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Why Brick-and-Mortar Still Matters in the Retail World

By Christine Choi, SEO Associate at Fit Small Business

The statistics out there seem to indicate that we’re moving toward e-commerce only in our digital-focused retail world: after all, 21.8% of the world’s population buys products online. Does that mean that physical stores are doomed? That our future will involve drones drop-shipping our groceries, and that shoppers will never leave the house?

 

Probably not. Brick-and-mortar will always have its place in the retail space and in the hearts of shoppers. Here’s why.

Customer Experience Still Matters

Look at it any way you want: nothing beats the in-store experience when it comes to touching and feeling a product, as well as the way you’re treated well by store clerks. The fact that 54% of retailers say customer experience is their number one focus tells you that customers still expect to have a positive interaction with a brand.

 

Whether that comes from being offered a glass of champagne at a bridal shop or a customer simply being greeted by name in a store she frequents, customer experience in brick-and-mortar stores will never be topped by the online experience. For many shoppers, the act of being in a store is pampering and rejuvenating. Browsing a website can’t compete with that feeling.

Brick-and-Mortar Stores Don’t Require Shipping

Not only can customers get an item immediately when they shop in a physical store, but they also don’t have to pay shipping or a membership fee to get “free” shipping. In fact, the top reason for abandoning an ecommerce shopping cart for 58% of shoppers is due to high shipping costs.

 

Sure, some people may find that shopping in their pjs at home is convenient, but for the cost-conscious, going to a store is the best value in terms of getting the product quickly without paying a premium for shipping.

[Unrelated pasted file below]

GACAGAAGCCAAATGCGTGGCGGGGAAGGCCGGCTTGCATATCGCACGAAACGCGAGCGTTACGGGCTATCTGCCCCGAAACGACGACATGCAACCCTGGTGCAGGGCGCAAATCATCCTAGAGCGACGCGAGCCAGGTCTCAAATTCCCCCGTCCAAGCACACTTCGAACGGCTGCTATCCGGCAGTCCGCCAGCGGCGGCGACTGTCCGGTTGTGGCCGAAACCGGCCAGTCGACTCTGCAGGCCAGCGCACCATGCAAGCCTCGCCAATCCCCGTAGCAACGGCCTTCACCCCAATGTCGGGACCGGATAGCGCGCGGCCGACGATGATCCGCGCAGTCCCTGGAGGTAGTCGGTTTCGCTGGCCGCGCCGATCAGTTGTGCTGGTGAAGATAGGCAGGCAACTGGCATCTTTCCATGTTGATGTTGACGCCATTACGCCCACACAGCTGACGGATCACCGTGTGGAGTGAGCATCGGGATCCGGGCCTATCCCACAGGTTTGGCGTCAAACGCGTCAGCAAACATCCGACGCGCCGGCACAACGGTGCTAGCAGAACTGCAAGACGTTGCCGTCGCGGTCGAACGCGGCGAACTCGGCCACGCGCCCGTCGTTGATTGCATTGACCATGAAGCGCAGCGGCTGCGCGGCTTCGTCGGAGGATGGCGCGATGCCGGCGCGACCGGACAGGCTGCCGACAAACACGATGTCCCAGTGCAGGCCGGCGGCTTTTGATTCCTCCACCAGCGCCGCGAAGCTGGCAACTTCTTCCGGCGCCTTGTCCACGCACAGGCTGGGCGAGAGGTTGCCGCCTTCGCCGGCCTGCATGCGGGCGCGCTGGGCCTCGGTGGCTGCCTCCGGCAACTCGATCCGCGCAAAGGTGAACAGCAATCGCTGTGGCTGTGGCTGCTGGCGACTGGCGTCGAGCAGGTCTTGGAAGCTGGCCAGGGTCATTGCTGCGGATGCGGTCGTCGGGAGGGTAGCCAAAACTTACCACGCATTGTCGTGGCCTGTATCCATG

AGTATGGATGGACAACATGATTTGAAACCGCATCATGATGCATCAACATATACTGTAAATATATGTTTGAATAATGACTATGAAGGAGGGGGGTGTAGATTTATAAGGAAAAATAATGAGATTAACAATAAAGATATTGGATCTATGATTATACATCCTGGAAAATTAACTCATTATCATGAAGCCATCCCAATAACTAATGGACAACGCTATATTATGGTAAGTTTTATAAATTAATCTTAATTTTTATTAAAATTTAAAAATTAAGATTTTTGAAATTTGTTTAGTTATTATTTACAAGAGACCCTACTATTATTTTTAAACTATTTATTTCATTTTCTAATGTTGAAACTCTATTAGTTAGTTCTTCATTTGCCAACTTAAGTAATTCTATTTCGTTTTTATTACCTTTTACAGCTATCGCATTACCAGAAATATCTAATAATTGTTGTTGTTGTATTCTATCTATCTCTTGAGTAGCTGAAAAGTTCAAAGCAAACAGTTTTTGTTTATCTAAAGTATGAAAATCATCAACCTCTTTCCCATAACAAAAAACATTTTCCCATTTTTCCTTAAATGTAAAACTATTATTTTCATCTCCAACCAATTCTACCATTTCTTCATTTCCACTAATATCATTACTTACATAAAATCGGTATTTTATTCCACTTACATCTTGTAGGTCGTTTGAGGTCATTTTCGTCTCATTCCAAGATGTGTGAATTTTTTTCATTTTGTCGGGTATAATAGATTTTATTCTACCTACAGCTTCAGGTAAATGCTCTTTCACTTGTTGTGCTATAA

One Does Not Exclude the Other

No retail brand has to choose between running a brick-and-mortar or an ecommerce site. Today’s tech tools, like fancy point-of-sale systems that track inventory sold online as well as in the store, make it cost-effective to have both physical and digital presences.

 

In fact, having both can make for an even better customer experience: rather than shipping a return back, a shopper can bring it to the store to get instant store credit (and buy something extra while she’s there). Or, if she’s shopping in your store and you don’t have her size, you can order it to be shipped to her home.

Who Your Audience is Makes a Difference

Each generation has its own quirks when it comes to shopping preferences. Sure, Gen X, Millennials, and even the up-and-coming Gen Z prefer to buy online (or through mobile), but 84% of Baby Boomers prefer to shop in the store. So if your audience consists of older demographics, brick-and-mortar is still relevant and necessary.

Shoppers Spend More in Stores

Chalk it up to psychological marketing, shopping without a list, or those impulse buys we’re all guilty of: shoppers spend 6x more in physical stores than they do online. That’s great news for retailers who have to cover higher overhead than e-commerce brands.

 

Marketing strategies like using mobile loyalty programs to drive repeat in-store sales, mobile push notifications that send special offers when shoppers are physically near a store, or aggressive email marketing can not only get shoppers in your store, but also get them to spend more than they otherwise would.

 

Brick-and-mortar stores aren’t going anywhere any time soon. While they will continue to change to accommodate a more tech-savvy consumer, you can rest assured that your customers will always be able to drop by your store to touch and feel products, browse what’s new, and get a little retail therapy.

 

Christine Soeun Choi is an SEO associate at Fit Small Business specializing in digital marketing. Currently based in NYC, she has a background in business studies and math with a passion for business development. When not helping small business owners, Christine enjoys taking photos, exploring artwork, and traveling.

Photo Credit: Photo by Artem Bali from Pexels

 

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